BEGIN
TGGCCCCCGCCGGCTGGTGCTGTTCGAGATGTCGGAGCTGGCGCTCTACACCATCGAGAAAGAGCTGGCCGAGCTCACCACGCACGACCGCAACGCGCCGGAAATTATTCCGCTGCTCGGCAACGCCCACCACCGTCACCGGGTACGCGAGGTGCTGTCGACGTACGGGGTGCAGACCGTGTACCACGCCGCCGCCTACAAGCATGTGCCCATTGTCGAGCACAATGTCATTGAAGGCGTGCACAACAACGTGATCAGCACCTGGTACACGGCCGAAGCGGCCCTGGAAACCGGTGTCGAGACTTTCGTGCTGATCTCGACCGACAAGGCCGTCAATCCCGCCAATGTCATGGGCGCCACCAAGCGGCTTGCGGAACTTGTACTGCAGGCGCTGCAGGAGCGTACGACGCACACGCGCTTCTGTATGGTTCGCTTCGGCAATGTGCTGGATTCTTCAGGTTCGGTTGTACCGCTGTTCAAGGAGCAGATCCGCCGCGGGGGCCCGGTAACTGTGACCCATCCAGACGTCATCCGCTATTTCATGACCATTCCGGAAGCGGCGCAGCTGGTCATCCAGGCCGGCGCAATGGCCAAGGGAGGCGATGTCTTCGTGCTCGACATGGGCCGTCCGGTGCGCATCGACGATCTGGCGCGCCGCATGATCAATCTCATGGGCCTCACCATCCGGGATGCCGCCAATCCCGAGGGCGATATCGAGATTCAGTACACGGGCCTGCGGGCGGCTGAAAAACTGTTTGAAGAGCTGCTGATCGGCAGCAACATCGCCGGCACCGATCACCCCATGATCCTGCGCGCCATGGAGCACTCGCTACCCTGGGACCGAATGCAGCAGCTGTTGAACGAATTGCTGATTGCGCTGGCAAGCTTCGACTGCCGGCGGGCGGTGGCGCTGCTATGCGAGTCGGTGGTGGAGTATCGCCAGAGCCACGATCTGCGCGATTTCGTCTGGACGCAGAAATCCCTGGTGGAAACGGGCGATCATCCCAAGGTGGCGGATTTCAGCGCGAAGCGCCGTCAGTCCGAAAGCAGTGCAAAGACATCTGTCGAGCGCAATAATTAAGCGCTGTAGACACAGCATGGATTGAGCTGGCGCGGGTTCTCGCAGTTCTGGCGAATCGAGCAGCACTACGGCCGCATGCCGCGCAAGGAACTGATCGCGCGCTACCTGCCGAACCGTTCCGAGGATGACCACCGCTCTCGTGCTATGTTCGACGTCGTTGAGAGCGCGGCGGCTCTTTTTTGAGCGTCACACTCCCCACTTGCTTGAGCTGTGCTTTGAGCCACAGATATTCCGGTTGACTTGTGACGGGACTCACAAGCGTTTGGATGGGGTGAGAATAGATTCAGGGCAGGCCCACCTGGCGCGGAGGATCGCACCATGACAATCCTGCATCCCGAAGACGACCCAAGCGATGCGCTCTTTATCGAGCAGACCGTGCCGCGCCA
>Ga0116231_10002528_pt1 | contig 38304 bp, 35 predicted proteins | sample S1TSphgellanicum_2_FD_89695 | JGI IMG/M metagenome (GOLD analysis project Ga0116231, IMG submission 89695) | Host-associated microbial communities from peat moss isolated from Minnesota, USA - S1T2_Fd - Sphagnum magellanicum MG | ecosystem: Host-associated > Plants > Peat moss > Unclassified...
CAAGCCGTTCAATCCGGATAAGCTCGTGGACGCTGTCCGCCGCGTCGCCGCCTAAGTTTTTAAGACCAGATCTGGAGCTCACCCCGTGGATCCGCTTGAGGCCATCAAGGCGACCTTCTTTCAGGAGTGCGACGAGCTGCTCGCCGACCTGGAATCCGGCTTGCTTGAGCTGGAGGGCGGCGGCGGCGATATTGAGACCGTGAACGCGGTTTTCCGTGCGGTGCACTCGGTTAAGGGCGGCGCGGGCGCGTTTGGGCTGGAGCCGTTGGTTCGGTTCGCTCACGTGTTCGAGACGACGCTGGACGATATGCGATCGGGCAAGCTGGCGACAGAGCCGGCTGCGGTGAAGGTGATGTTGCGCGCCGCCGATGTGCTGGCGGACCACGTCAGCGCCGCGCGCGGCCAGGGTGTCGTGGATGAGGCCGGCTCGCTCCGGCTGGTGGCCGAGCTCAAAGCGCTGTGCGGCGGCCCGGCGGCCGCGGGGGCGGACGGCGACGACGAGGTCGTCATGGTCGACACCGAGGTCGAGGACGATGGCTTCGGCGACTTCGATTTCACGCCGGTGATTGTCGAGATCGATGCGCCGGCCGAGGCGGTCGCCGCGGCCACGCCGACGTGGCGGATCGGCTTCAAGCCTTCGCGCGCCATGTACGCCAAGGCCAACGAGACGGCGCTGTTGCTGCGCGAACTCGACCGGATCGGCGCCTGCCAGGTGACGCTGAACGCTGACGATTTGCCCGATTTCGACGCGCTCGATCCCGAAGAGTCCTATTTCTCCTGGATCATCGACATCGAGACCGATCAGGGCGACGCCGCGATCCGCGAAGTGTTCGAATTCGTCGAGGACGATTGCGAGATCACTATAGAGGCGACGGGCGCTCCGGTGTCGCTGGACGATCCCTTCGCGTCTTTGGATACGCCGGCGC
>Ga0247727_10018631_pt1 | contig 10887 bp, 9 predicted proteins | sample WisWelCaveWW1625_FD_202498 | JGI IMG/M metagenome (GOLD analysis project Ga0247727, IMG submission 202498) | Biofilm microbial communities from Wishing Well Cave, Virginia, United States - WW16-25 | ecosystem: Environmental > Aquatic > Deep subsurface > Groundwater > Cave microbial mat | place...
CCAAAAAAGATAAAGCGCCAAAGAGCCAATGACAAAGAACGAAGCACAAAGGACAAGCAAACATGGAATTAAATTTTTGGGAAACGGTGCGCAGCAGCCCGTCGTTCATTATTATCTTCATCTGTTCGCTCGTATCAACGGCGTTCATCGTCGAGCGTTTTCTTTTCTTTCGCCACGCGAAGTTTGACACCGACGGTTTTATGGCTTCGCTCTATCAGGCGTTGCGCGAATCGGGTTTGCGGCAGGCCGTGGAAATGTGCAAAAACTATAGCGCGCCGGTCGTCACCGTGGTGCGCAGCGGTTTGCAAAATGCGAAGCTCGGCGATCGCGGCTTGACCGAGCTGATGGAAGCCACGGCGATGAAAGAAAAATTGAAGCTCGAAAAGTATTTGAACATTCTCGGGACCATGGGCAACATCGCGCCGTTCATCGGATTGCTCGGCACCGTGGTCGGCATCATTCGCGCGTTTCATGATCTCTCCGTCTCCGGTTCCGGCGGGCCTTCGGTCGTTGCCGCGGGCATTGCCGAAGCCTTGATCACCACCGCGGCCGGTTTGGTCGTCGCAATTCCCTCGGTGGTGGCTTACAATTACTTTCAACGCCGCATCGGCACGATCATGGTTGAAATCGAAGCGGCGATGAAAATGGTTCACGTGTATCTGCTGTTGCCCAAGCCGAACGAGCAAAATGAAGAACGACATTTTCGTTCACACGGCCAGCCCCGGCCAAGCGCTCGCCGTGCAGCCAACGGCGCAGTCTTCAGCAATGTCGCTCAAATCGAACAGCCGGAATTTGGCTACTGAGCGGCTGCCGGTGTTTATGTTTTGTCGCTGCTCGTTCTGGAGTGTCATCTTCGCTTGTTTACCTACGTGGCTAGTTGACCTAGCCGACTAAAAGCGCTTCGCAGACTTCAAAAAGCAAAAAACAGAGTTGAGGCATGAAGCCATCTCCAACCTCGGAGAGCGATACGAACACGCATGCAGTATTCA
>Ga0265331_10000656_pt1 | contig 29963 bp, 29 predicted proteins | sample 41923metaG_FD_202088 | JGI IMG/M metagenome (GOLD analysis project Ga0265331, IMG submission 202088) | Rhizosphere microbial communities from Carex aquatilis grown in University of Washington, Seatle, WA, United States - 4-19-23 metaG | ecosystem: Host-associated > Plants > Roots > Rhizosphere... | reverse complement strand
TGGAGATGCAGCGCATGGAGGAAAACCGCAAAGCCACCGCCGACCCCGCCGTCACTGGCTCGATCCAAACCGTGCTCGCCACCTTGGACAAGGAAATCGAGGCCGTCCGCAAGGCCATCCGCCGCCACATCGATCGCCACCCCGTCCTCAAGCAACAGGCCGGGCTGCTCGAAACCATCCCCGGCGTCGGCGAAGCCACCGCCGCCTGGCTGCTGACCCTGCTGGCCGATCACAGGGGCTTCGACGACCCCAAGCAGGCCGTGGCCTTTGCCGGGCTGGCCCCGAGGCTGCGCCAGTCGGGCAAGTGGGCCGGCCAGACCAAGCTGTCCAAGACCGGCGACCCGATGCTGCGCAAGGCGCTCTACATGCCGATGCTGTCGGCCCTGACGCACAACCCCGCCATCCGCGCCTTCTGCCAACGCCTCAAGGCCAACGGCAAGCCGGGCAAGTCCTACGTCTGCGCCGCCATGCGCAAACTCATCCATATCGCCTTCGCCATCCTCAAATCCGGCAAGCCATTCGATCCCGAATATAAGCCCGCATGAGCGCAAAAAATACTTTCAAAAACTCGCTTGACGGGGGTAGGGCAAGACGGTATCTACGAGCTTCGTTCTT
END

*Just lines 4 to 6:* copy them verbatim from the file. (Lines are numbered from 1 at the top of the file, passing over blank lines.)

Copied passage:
>Ga0247727_10018631_pt1 | contig 10887 bp, 9 predicted proteins | sample WisWelCaveWW1625_FD_202498 | JGI IMG/M metagenome (GOLD analysis project Ga0247727, IMG submission 202498) | Biofilm microbial communities from Wishing Well Cave, Virginia, United States - WW16-25 | ecosystem: Environmental > Aquatic > Deep subsurface > Groundwater > Cave microbial mat | place...
CCAAAAAAGATAAAGCGCCAAAGAGCCAATGACAAAGAACGAAGCACAAAGGACAAGCAAACATGGAATTAAATTTTTGGGAAACGGTGCGCAGCAGCCCGTCGTTCATTATTATCTTCATCTGTTCGCTCGTATCAACGGCGTTCATCGTCGAGCGTTTTCTTTTCTTTCGCCACGCGAAGTTTGACACCGACGGTTTTATGGCTTCGCTCTATCAGGCGTTGCGCGAATCGGGTTTGCGGCAGGCCGTGGAAATGTGCAAAAACTATAGCGCGCCGGTCGTCACCGTGGTGCGCAGCGGTTTGCAAAATGCGAAGCTCGGCGATCGCGGCTTGACCGAGCTGATGGAAGCCACGGCGATGAAAGAAAAATTGAAGCTCGAAAAGTATTTGAACATTCTCGGGACCATGGGCAACATCGCGCCGTTCATCGGATTGCTCGGCACCGTGGTCGGCATCATTCGCGCGTTTCATGATCTCTCCGTCTCCGGTTCCGGCGGGCCTTCGGTCGTTGCCGCGGGCATTGCCGAAGCCTTGATCACCACCGCGGCCGGTTTGGTCGTCGCAATTCCCTCGGTGGTGGCTTACAATTACTTTCAACGCCGCATCGGCACGATCATGGTTGAAATCGAAGCGGCGATGAAAATGGTTCACGTGTATCTGCTGTTGCCCAAGCCGAACGAGCAAAATGAAGAACGACATTTTCGTTCACACGGCCAGCCCCGGCCAAGCGCTCGCCGTGCAGCCAACGGCGCAGTCTTCAGCAATGTCGCTCAAATCGAACAGCCGGAATTTGGCTACTGAGCGGCTGCCGGTGTTTATGTTTTGTCGCTGCTCGTTCTGGAGTGTCATCTTCGCTTGTTTACCTACGTGGCTAGTTGACCTAGCCGACTAAAAGCGCTTCGCAGACTTCAAAAAGCAAAAAACAGAGTTGAGGCATGAAGCCATCTCCAACCTCGGAGAGCGATACGAACACGCATGCAGTATTCA
>Ga0265331_10000656_pt1 | contig 29963 bp, 29 predicted proteins | sample 41923metaG_FD_202088 | JGI IMG/M metagenome (GOLD analysis project Ga0265331, IMG submission 202088) | Rhizosphere microbial communities from Carex aquatilis grown in University of Washington, Seatle, WA, United States - 4-19-23 metaG | ecosystem: Host-associated > Plants > Roots > Rhizosphere... | reverse complement strand